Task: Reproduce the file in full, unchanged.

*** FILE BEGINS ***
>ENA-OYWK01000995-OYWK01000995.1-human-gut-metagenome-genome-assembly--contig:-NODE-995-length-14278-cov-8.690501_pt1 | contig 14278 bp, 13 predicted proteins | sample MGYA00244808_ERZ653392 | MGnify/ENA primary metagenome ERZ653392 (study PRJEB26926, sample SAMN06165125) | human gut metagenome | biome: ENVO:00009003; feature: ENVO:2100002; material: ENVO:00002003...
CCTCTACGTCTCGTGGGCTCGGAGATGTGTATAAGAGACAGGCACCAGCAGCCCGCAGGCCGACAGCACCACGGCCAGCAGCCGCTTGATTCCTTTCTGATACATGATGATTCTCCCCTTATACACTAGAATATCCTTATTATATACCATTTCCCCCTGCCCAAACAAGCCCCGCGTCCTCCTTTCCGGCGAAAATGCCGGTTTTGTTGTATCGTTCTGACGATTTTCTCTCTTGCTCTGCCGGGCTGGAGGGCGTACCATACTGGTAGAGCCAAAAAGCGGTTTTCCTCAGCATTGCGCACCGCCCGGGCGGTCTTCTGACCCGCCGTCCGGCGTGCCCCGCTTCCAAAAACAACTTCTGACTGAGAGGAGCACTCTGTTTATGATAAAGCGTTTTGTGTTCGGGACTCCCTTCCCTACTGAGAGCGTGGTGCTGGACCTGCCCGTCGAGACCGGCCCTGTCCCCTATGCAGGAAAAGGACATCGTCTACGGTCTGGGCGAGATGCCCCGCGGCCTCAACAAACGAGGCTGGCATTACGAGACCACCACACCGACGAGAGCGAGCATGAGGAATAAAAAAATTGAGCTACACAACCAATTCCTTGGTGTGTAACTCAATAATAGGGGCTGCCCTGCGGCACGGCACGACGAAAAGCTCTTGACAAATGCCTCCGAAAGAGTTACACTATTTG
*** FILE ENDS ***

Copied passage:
>ENA-OYWK01000995-OYWK01000995.1-human-gut-metagenome-genome-assembly--contig:-NODE-995-length-14278-cov-8.690501_pt1 | contig 14278 bp, 13 predicted proteins | sample MGYA00244808_ERZ653392 | MGnify/ENA primary metagenome ERZ653392 (study PRJEB26926, sample SAMN06165125) | human gut metagenome | biome: ENVO:00009003; feature: ENVO:2100002; material: ENVO:00002003...
CCTCTACGTCTCGTGGGCTCGGAGATGTGTATAAGAGACAGGCACCAGCAGCCCGCAGGCCGACAGCACCACGGCCAGCAGCCGCTTGATTCCTTTCTGATACATGATGATTCTCCCCTTATACACTAGAATATCCTTATTATATACCATTTCCCCCTGCCCAAACAAGCCCCGCGTCCTCCTTTCCGGCGAAAATGCCGGTTTTGTTGTATCGTTCTGACGATTTTCTCTCTTGCTCTGCCGGGCTGGAGGGCGTACCATACTGGTAGAGCCAAAAAGCGGTTTTCCTCAGCATTGCGCACCGCCCGGGCGGTCTTCTGACCCGCCGTCCGGCGTGCCCCGCTTCCAAAAACAACTTCTGACTGAGAGGAGCACTCTGTTTATGATAAAGCGTTTTGTGTTCGGGACTCCCTTCCCTACTGAGAGCGTGGTGCTGGACCTGCCCGTCGAGACCGGCCCTGTCCCCTATGCAGGAAAAGGACATCGTCTACGGTCTGGGCGAGATGCCCCGCGGCCTCAACAAACGAGGCTGGCATTACGAGACCACCACACCGACGAGAGCGAGCATGAGGAATAAAAAAATTGAGCTACACAACCAATTCCTTGGTGTGTAACTCAATAATAGGGGCTGCCCTGCGGCACGGCACGACGAAAAGCTCTTGACAAATGCCTCCGAAAGAGTTACACTATTTG